A Stylish Guide to New Orleans From the Designer of Krewe Eyewear

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Krewe du Optic founder Stirling Barrett

Stirling Barrett, founder of the Gigi Hadid–loved, CFDA/Vogue Fashion Fund–nominated brand, walks us through his favorite high points in The Big Easy.

It sometimes feels like everything important in American fashion comes out of New York City or Los Angeles, but Krewe — the 2016 CFDA/Vogue Fashion Fund runner-up eyewear label based in and inspired by New Orleans — is a solid reminder that’s not the case.


The best way to work off those holiday meal leftovers? A walk through the #FrenchQuarter of course #KREWEVibes

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Since launching in 2013, founder and NOLA native Stirling Barrett has brought attention to his hometown with sunnies like the St. Louis — named for a major street in the French Quarter, whose patterned wrought-iron balconies directly informed the silhouette — that were first worn by Beyonce (he still doesn’t know how she got them).


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Gigi Hadid (she’s said Krewe is her favorite sunglass brand), Kate Hudson, Dakota Fanning and Selena Gomez quickly followed suit. The brand's success seems to have come from, in part, its authenticity and strong roots. The modern iconic style and focus on uniqueness (increasingly they’re concentrating on smaller-batch production) speaks to not just twenty- and thirty-somethings, but those in their 60s and 70s, which is representative of the place they’re based. NOLA’s realness is what Barrett finds so appealing: “There’s nothing fake here. There’s no reason to make shit up. Everyone’s true, everyone’s real, good or bad. I love the culture and rhythm and ritual of a city that’s 300 years old.”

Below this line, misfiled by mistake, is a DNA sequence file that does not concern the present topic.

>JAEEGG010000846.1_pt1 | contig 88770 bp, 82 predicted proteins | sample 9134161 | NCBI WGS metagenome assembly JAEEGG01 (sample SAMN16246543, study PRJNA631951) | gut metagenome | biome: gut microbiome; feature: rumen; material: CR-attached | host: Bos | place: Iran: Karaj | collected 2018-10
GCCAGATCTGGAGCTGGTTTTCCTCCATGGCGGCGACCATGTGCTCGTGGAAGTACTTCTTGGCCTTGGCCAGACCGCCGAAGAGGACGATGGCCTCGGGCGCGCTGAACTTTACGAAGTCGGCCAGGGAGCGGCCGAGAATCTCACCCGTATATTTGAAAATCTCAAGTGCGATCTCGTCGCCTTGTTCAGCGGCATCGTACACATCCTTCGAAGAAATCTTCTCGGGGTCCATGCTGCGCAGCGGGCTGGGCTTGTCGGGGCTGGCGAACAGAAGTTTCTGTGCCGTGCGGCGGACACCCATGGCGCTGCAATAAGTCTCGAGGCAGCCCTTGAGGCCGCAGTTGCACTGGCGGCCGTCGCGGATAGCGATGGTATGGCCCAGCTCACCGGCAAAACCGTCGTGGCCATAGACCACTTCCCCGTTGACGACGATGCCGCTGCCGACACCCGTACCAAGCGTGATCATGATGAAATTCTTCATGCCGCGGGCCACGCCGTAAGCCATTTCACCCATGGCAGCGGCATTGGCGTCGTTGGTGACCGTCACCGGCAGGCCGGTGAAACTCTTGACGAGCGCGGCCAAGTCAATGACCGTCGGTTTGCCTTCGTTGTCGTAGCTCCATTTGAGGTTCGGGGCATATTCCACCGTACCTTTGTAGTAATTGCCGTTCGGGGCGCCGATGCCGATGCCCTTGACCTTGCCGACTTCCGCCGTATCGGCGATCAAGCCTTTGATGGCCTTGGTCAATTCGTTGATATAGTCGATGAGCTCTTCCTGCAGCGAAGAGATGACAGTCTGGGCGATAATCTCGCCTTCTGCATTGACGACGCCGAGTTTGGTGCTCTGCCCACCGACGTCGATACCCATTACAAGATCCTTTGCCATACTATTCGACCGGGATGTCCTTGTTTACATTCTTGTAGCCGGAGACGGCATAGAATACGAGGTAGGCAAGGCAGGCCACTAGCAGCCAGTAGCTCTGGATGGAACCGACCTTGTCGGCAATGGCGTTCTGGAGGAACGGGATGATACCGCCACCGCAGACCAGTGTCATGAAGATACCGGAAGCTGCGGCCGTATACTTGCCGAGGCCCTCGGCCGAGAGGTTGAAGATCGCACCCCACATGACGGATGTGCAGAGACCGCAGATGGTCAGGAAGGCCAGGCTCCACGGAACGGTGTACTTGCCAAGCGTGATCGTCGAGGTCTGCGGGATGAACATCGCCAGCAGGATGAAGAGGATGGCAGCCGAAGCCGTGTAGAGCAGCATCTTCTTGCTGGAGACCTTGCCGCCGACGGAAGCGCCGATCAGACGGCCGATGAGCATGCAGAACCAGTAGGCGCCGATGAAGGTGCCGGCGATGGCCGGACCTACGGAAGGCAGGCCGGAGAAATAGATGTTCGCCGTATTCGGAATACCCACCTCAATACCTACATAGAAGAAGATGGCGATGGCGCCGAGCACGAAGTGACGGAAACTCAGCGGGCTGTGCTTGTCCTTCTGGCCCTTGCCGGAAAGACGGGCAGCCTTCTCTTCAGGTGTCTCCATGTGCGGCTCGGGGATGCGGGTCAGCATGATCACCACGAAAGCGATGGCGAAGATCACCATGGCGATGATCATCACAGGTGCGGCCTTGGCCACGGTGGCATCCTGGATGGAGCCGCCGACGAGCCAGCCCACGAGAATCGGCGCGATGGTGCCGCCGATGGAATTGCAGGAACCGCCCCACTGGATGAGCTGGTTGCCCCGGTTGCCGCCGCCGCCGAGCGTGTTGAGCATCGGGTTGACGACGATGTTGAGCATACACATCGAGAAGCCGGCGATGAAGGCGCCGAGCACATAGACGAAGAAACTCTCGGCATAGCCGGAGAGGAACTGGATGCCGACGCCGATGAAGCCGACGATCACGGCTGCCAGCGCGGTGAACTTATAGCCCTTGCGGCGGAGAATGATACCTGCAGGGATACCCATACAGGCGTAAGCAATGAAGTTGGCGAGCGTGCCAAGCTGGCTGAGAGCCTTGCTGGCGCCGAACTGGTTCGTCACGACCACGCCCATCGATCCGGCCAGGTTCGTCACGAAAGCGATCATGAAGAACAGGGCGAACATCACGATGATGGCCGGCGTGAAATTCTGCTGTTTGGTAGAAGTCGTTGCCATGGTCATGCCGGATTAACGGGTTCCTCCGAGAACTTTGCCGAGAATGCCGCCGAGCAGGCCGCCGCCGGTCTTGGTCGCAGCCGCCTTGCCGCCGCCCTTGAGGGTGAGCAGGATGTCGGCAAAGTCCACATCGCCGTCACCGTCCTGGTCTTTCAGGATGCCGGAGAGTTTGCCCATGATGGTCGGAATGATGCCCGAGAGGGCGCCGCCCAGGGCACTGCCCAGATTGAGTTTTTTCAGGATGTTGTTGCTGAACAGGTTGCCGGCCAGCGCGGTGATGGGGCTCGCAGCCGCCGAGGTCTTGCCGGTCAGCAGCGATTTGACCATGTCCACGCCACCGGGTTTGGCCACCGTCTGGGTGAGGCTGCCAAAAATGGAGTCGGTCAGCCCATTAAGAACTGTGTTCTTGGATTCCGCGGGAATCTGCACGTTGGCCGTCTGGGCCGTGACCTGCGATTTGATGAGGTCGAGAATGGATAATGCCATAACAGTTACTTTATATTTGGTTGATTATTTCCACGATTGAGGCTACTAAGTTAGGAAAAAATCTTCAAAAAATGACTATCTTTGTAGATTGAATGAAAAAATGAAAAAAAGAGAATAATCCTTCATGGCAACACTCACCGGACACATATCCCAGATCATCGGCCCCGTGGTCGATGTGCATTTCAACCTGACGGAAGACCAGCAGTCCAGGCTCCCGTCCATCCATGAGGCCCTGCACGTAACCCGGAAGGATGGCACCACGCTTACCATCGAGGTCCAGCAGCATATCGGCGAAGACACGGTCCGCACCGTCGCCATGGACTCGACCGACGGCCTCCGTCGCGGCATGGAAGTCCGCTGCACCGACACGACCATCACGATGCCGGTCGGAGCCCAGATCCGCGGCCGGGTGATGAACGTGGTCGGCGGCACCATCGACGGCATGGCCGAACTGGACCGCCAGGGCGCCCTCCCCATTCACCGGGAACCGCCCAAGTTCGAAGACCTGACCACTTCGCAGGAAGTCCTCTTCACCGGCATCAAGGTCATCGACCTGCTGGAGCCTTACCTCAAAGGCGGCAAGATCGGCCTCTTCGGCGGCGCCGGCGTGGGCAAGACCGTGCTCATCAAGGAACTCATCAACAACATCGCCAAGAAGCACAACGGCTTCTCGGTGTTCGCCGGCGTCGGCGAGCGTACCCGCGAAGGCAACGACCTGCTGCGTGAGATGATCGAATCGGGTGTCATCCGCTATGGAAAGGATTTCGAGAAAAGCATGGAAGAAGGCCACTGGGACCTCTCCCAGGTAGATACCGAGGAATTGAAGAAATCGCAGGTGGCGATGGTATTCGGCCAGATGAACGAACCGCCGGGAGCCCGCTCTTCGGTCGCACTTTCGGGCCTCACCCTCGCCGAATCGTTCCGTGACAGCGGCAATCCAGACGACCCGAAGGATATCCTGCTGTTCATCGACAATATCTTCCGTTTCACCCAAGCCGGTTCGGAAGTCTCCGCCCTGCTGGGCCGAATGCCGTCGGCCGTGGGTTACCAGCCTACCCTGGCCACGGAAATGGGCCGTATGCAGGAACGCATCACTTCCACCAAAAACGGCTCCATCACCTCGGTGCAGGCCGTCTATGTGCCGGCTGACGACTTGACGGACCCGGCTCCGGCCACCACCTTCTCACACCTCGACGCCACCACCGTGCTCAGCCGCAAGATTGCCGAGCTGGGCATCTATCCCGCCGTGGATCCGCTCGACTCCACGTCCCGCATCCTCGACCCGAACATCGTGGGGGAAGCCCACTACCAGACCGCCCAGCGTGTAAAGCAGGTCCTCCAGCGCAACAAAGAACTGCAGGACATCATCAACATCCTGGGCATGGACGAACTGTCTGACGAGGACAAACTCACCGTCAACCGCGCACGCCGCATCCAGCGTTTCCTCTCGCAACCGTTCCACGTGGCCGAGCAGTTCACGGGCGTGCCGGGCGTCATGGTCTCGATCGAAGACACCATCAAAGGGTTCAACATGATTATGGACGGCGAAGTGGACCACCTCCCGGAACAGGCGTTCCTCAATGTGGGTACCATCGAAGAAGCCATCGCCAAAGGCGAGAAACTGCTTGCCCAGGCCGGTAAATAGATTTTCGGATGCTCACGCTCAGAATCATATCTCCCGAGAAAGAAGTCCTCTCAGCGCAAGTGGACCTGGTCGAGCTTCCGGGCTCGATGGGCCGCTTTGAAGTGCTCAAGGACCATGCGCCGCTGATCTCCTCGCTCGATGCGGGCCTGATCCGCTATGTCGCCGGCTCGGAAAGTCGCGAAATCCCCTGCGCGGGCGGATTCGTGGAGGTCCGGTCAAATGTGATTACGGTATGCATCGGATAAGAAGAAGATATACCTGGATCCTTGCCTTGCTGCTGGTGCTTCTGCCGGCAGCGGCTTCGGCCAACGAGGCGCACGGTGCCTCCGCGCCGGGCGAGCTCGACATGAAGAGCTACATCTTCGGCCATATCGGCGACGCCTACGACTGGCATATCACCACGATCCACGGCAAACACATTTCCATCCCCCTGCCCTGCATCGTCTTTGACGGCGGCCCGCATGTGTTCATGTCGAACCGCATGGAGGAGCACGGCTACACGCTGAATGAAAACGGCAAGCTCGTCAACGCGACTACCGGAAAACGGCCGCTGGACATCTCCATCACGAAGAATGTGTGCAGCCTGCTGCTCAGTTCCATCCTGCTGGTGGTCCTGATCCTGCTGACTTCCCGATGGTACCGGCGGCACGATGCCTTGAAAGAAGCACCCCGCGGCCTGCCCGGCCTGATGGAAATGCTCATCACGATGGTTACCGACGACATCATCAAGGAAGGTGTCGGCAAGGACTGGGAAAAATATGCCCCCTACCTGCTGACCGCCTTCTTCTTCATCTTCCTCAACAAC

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Because New Orleans is small, with just a few hundred thousand people, Barrett says locals are “required to cross over their interests and it breeds this sense of community and creates community events that are very powerful.” On any given weekend in the city, says the creative director, there are a handful of things he wants to experience, from a film festival to a BBQ and blues fest. “I don’t think New Orleans is a hotter place than it was four years ago, but I think we’re able to tell the story in a better way now,” he says. Here is the way the Krewe chief recommends experiencing The Big Easy.


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The International House Hotel is the first upscale, boutique-y hotel in the city, and its bar [Loa Bar] is still one of my favorites,” says Barrett. His newest fave is the Ace Hotel New Orleans, which opened last year in the city center. “It’s got a great vibe and fits right in with the Krewe aesthetic,” he says. New Orleans is about figuring out where you want to be — Uptown, the French Quarter, Warehouse District — and so if it’s on the edge of the Quarter, Old No. 77 is a solid option, says Barrett. “The Compère Lapin restaurant in the lobby is one of my favorites in the city.”


Beautiful day in the yard! Get your #sundayfunday rolling with the Trad Stars at 4:30